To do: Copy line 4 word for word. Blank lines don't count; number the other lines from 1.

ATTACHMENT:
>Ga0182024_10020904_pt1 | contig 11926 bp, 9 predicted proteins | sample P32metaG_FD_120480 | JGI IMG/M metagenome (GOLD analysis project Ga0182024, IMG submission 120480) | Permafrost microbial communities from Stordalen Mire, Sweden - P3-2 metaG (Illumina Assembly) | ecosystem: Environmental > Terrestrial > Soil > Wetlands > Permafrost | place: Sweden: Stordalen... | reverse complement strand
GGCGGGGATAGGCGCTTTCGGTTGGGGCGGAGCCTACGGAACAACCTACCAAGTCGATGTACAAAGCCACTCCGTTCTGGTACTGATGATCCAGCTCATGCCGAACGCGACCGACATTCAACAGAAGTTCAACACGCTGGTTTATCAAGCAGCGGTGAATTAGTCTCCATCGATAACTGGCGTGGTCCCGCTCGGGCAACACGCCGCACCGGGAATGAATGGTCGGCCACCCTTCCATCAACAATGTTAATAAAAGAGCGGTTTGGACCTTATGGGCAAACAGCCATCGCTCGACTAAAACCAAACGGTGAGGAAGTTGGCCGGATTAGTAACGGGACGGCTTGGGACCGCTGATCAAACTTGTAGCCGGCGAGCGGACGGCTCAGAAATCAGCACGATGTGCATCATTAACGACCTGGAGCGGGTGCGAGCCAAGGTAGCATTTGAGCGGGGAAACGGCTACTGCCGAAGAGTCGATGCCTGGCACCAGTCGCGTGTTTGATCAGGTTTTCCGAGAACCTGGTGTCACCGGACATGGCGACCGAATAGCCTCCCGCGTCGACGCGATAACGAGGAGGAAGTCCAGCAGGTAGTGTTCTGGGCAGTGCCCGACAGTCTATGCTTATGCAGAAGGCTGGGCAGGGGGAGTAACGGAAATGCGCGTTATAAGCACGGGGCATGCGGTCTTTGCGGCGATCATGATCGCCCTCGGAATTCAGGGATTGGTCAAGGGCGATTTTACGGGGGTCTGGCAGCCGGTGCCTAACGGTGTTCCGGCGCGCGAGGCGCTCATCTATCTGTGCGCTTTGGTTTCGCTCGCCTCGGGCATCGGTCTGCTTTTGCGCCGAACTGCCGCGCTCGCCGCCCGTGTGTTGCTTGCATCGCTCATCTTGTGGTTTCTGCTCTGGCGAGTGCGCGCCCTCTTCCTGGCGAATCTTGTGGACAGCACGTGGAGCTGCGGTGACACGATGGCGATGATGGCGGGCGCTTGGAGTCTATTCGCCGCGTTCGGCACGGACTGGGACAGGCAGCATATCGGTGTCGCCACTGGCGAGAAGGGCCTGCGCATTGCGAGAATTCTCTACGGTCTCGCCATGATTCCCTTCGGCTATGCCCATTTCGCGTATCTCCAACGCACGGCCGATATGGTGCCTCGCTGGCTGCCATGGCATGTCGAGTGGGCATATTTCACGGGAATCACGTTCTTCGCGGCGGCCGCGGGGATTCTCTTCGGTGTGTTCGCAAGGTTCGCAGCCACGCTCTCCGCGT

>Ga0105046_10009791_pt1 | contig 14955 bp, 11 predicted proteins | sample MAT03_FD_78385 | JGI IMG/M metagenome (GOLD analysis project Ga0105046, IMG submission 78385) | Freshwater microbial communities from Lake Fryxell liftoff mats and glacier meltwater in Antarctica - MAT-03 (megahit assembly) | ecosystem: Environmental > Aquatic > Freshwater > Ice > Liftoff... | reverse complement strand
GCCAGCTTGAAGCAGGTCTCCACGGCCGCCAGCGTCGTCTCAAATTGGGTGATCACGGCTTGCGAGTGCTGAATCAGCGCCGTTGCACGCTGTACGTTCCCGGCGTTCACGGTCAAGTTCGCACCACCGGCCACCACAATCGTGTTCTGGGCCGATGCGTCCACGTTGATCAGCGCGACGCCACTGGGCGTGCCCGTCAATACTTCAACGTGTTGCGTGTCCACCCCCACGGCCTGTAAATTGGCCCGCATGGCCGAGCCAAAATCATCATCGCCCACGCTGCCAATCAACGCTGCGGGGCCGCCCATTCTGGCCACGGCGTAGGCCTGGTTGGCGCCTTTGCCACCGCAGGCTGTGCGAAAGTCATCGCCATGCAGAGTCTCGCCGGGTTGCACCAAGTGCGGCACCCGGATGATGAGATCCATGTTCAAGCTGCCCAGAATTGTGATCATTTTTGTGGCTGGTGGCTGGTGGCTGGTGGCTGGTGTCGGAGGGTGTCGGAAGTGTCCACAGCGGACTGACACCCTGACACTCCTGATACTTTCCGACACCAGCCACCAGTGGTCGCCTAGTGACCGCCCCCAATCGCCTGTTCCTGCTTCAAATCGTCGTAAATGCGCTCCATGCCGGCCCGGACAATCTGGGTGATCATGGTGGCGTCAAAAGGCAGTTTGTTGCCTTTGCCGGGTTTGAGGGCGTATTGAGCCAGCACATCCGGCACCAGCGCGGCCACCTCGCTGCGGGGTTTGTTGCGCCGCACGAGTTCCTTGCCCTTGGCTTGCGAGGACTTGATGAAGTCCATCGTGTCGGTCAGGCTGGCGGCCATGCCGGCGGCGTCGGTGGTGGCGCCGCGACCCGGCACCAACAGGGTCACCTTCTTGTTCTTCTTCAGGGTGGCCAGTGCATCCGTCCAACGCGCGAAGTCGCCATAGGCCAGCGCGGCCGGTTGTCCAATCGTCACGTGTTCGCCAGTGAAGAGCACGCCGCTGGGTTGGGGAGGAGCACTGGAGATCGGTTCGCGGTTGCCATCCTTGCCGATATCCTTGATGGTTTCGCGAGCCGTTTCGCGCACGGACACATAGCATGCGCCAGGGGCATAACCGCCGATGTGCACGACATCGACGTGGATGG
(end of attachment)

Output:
GCCAGCTTGAAGCAGGTCTCCACGGCCGCCAGCGTCGTCTCAAATTGGGTGATCACGGCTTGCGAGTGCTGAATCAGCGCCGTTGCACGCTGTACGTTCCCGGCGTTCACGGTCAAGTTCGCACCACCGGCCACCACAATCGTGTTCTGGGCCGATGCGTCCACGTTGATCAGCGCGACGCCACTGGGCGTGCCCGTCAATACTTCAACGTGTTGCGTGTCCACCCCCACGGCCTGTAAATTGGCCCGCATGGCCGAGCCAAAATCATCATCGCCCACGCTGCCAATCAACGCTGCGGGGCCGCCCATTCTGGCCACGGCGTAGGCCTGGTTGGCGCCTTTGCCACCGCAGGCTGTGCGAAAGTCATCGCCATGCAGAGTCTCGCCGGGTTGCACCAAGTGCGGCACCCGGATGATGAGATCCATGTTCAAGCTGCCCAGAATTGTGATCATTTTTGTGGCTGGTGGCTGGTGGCTGGTGGCTGGTGTCGGAGGGTGTCGGAAGTGTCCACAGCGGACTGACACCCTGACACTCCTGATACTTTCCGACACCAGCCACCAGTGGTCGCCTAGTGACCGCCCCCAATCGCCTGTTCCTGCTTCAAATCGTCGTAAATGCGCTCCATGCCGGCCCGGACAATCTGGGTGATCATGGTGGCGTCAAAAGGCAGTTTGTTGCCTTTGCCGGGTTTGAGGGCGTATTGAGCCAGCACATCCGGCACCAGCGCGGCCACCTCGCTGCGGGGTTTGTTGCGCCGCACGAGTTCCTTGCCCTTGGCTTGCGAGGACTTGATGAAGTCCATCGTGTCGGTCAGGCTGGCGGCCATGCCGGCGGCGTCGGTGGTGGCGCCGCGACCCGGCACCAACAGGGTCACCTTCTTGTTCTTCTTCAGGGTGGCCAGTGCATCCGTCCAACGCGCGAAGTCGCCATAGGCCAGCGCGGCCGGTTGTCCAATCGTCACGTGTTCGCCAGTGAAGAGCACGCCGCTGGGTTGGGGAGGAGCACTGGAGATCGGTTCGCGGTTGCCATCCTTGCCGATATCCTTGATGGTTTCGCGAGCCGTTTCGCGCACGGACACATAGCATGCGCCAGGGGCATAACCGCCGATGTGCACGACATCGACGTGGATGG